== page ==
Looking at Tony Blair's speech, it is not that his ideas are all bad. More independence for schools, higher expectations, better management: who can argue with these? Yet his ideas are two parts sense to four parts gibberish: personalised learning, vocationalism, cookery and self-esteem. What is missing is any deeply thought theory of education, self-consistent and practically robust. Instead we have the piecemeal accretion of fads and soundbites; not strategic direction but a policy of endless tinkering.

As David Willetts has just acknowledged, in a welcome policy move from the Tory front bench, the debate has become stuck in the minutiae of administration at the expense of education itself, as if loutish, ignorant youths could be transformed if only their heads used the latest senior management models from the carpet industry.

The truth is that we have forgotten what to teach. The Times reported Mr Blair's speech as advocating the 3 C's - cooking, communicating and culture. For two and a half thousand years, the three Cs of liberal education have remained the essential teaching of the West: a didactic Curriculum of necessary facts and the arts of language and number; a Canon of the timeless achievements of mankind and the West in particular; and an attempt to establish the self-mastery and personal discretion that we apostrophise as Character.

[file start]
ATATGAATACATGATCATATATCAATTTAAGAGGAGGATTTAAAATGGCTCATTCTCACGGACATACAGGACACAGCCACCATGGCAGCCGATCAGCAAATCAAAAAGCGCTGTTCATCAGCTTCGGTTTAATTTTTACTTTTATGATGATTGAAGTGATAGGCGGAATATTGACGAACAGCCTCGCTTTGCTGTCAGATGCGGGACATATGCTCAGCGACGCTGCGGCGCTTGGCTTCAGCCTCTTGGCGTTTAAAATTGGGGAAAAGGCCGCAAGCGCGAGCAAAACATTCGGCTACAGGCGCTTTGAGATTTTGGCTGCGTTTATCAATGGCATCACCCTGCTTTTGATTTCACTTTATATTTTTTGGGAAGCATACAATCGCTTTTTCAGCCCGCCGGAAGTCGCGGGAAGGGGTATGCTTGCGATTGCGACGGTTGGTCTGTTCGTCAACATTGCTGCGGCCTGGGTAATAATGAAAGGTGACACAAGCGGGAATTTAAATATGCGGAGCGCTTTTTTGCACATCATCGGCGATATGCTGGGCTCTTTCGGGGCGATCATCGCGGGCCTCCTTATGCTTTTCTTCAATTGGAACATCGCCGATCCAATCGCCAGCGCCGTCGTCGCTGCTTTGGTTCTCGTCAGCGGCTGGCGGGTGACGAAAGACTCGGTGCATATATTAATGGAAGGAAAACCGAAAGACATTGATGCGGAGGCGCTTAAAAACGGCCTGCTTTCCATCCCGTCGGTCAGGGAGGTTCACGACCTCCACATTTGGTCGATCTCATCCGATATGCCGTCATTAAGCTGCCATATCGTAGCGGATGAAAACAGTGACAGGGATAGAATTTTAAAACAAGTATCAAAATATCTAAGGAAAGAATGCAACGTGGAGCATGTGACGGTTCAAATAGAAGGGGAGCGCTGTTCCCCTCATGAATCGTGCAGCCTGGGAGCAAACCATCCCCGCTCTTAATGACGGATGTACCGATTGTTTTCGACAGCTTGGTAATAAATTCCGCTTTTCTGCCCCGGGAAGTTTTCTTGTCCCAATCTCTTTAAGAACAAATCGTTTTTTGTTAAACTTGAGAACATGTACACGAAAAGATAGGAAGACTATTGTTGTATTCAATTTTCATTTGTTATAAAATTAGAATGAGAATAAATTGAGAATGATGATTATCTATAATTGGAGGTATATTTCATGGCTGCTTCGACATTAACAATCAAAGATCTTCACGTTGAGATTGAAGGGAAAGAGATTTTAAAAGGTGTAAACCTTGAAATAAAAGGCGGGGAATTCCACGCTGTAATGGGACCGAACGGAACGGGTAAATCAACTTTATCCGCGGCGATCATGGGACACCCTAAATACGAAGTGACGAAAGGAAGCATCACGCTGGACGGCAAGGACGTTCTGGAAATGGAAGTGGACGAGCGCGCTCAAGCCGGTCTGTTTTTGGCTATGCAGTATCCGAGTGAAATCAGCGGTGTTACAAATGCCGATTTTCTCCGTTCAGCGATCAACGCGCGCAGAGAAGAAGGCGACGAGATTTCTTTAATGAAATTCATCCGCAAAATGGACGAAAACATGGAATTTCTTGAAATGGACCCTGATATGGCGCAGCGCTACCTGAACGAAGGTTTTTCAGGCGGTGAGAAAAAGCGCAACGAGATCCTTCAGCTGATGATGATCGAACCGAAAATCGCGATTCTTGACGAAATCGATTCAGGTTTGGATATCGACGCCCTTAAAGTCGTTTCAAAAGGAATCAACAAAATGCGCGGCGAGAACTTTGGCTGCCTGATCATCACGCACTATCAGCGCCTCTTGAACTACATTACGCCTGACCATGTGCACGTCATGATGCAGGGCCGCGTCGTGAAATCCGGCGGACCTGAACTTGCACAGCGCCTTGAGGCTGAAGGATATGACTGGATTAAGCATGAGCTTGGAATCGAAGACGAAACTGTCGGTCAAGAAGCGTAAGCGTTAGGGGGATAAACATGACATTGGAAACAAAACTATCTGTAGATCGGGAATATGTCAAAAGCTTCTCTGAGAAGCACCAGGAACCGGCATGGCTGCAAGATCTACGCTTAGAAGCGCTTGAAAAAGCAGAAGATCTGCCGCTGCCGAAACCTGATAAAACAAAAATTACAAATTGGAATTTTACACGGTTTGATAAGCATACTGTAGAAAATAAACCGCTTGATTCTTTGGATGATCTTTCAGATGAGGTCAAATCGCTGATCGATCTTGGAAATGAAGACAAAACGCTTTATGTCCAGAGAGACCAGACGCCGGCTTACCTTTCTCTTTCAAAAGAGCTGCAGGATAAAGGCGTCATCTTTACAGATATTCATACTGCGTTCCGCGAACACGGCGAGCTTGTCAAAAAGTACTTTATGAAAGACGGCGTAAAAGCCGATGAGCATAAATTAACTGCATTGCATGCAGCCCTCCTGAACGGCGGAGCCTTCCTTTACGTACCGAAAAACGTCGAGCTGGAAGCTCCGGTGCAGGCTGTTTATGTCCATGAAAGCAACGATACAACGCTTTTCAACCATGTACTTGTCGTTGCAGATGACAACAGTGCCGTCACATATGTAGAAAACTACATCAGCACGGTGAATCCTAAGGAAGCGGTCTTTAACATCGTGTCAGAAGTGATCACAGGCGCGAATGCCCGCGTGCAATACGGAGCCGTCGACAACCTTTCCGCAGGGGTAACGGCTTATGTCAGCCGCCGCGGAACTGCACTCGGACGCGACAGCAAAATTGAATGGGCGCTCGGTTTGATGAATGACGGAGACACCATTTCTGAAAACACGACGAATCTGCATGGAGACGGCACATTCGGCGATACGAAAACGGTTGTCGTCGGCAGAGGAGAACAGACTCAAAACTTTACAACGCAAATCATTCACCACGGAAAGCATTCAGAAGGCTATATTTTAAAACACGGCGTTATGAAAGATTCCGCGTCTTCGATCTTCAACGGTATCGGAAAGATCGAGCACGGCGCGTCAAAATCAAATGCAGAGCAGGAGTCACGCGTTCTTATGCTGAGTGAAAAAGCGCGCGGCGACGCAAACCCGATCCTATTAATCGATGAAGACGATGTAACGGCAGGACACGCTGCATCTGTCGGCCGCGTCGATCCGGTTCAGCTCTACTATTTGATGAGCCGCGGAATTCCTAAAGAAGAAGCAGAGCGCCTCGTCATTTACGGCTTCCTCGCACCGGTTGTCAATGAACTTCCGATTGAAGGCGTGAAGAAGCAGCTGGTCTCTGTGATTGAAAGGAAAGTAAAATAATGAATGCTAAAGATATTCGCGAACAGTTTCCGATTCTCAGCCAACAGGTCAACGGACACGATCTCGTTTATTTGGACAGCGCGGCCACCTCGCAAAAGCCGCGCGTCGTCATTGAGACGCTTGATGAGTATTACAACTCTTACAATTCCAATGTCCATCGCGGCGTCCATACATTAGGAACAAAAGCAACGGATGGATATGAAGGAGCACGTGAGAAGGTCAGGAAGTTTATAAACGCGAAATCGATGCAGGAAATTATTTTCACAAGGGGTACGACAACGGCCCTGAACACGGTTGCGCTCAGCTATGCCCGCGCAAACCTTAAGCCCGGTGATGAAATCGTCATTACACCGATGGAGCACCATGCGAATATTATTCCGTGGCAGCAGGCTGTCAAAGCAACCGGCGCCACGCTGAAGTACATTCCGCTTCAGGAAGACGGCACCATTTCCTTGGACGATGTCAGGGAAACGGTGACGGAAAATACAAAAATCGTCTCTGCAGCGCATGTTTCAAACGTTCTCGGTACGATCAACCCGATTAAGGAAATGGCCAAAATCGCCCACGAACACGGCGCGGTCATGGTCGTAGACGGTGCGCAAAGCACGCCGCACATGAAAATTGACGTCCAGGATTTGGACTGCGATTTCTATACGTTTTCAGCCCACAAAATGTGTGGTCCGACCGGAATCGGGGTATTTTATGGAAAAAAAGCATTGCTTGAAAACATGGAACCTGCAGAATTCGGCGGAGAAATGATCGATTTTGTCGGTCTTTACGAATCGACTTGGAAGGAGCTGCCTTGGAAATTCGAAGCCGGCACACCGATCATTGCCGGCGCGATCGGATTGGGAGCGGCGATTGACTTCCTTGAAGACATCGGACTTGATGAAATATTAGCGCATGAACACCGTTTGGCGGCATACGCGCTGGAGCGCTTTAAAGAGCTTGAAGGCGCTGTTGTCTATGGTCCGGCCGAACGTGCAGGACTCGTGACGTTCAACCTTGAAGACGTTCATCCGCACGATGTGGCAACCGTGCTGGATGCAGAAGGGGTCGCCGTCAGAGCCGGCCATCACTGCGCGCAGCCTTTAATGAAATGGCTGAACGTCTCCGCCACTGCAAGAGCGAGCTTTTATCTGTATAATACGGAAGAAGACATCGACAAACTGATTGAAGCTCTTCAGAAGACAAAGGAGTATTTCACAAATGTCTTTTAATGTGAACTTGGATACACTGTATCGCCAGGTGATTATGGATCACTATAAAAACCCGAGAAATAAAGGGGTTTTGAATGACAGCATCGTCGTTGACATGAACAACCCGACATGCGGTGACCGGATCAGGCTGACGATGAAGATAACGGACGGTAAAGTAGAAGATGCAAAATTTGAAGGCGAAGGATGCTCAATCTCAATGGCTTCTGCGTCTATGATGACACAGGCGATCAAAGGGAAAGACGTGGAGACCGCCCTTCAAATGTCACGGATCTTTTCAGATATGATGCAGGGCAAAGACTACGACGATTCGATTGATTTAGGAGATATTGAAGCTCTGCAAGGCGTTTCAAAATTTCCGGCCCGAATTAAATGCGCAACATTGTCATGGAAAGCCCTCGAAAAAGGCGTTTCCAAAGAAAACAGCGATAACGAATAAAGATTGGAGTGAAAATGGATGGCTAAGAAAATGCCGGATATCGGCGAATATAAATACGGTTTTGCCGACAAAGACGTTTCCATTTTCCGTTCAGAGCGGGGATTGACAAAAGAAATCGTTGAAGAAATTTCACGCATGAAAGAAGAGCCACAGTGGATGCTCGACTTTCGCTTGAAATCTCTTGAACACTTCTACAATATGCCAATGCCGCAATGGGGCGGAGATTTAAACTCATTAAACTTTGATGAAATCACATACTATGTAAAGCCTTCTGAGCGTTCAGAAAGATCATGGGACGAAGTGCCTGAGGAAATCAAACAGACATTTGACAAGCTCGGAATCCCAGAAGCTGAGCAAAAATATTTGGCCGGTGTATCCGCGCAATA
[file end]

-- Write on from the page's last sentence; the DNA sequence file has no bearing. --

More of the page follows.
We have forgotten what schools are for. That amnesia continues to fail generations of Britons: the five million adults who are illiterate; the fifteen million who could not get grade G in GCSE mathematics. Yet with liberal education it is never too late. Cicero had to revive the lessons of the Greeks for his own civilisation, at one point hacking through brambles to reveal the tomb of Archimedes. The same happened in the twelfth century, in Renaissance Italy, in twentieth-century America - liberal education is always waiting to be rediscovered, and to prove itself by its results.

Yet in Britain, no one has been paying attention to the old way, the only education that works. The Conservatives may no longer have grammar schools in mind, but when David Willetts speaks of turning the debate from how schools are organised to what it is they teach, I hope he means it. This country has a great tradition of liberal education, stretching back at least to King Alfred the Great, teaching his subjects to read and translating Boethius even as he fought against barbarian incursions in the ninth century. That torch needs to be raised once more.

Deafened by "Education, Education, Education," we forgot to ask if Tony knew what the word meant. For the last ten years we have been fobbed off with administrators, architects, anyone but liberal educators. We can change that any time we choose. Since we haven't, the cracks are starting to show.

Marc Sidwell is a freelance writer and a member of the organising committee for the Henry Jackson Society, as well as co-founder of the Champagne Charlies discussion group. He is currently working on an anthology of British writing in defence of liberal education.